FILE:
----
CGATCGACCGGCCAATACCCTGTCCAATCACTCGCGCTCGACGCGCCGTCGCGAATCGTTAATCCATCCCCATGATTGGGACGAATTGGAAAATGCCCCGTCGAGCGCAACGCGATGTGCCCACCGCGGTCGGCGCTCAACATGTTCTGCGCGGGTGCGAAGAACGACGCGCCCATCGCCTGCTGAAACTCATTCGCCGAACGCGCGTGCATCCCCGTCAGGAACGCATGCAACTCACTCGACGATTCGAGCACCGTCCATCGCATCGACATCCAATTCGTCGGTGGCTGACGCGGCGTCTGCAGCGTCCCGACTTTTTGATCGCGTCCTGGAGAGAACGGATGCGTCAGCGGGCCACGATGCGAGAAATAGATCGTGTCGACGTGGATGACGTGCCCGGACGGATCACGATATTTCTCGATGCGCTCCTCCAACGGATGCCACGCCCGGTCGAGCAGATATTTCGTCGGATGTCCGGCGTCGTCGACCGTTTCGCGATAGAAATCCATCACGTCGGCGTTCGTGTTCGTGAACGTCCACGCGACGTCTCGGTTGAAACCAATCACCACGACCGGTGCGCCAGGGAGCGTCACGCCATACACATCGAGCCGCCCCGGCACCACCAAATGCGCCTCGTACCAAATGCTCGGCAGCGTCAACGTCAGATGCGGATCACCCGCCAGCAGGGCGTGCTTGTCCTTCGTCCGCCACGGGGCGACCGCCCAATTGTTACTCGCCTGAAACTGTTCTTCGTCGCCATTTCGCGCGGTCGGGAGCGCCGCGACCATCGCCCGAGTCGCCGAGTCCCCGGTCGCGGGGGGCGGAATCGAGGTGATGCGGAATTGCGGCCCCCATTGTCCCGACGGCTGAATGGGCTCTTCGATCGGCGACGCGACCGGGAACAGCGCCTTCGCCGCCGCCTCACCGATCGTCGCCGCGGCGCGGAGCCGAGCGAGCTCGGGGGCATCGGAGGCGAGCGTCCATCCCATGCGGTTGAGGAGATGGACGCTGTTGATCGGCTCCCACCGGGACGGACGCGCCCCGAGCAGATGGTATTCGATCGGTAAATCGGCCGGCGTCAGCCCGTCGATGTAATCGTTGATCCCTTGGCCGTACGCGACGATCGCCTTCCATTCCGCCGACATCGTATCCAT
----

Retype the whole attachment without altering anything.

CGATCGACCGGCCAATACCCTGTCCAATCACTCGCGCTCGACGCGCCGTCGCGAATCGTTAATCCATCCCCATGATTGGGACGAATTGGAAAATGCCCCGTCGAGCGCAACGCGATGTGCCCACCGCGGTCGGCGCTCAACATGTTCTGCGCGGGTGCGAAGAACGACGCGCCCATCGCCTGCTGAAACTCATTCGCCGAACGCGCGTGCATCCCCGTCAGGAACGCATGCAACTCACTCGACGATTCGAGCACCGTCCATCGCATCGACATCCAATTCGTCGGTGGCTGACGCGGCGTCTGCAGCGTCCCGACTTTTTGATCGCGTCCTGGAGAGAACGGATGCGTCAGCGGGCCACGATGCGAGAAATAGATCGTGTCGACGTGGATGACGTGCCCGGACGGATCACGATATTTCTCGATGCGCTCCTCCAACGGATGCCACGCCCGGTCGAGCAGATATTTCGTCGGATGTCCGGCGTCGTCGACCGTTTCGCGATAGAAATCCATCACGTCGGCGTTCGTGTTCGTGAACGTCCACGCGACGTCTCGGTTGAAACCAATCACCACGACCGGTGCGCCAGGGAGCGTCACGCCATACACATCGAGCCGCCCCGGCACCACCAAATGCGCCTCGTACCAAATGCTCGGCAGCGTCAACGTCAGATGCGGATCACCCGCCAGCAGGGCGTGCTTGTCCTTCGTCCGCCACGGGGCGACCGCCCAATTGTTACTCGCCTGAAACTGTTCTTCGTCGCCATTTCGCGCGGTCGGGAGCGCCGCGACCATCGCCCGAGTCGCCGAGTCCCCGGTCGCGGGGGGCGGAATCGAGGTGATGCGGAATTGCGGCCCCCATTGTCCCGACGGCTGAATGGGCTCTTCGATCGGCGACGCGACCGGGAACAGCGCCTTCGCCGCCGCCTCACCGATCGTCGCCGCGGCGCGGAGCCGAGCGAGCTCGGGGGCATCGGAGGCGAGCGTCCATCCCATGCGGTTGAGGAGATGGACGCTGTTGATCGGCTCCCACCGGGACGGACGCGCCCCGAGCAGATGGTATTCGATCGGTAAATCGGCCGGCGTCAGCCCGTCGATGTAATCGTTGATCCCTTGGCCGTACGCGACGATCGCCTTCCATTCCGCCGACATCGTATCCAT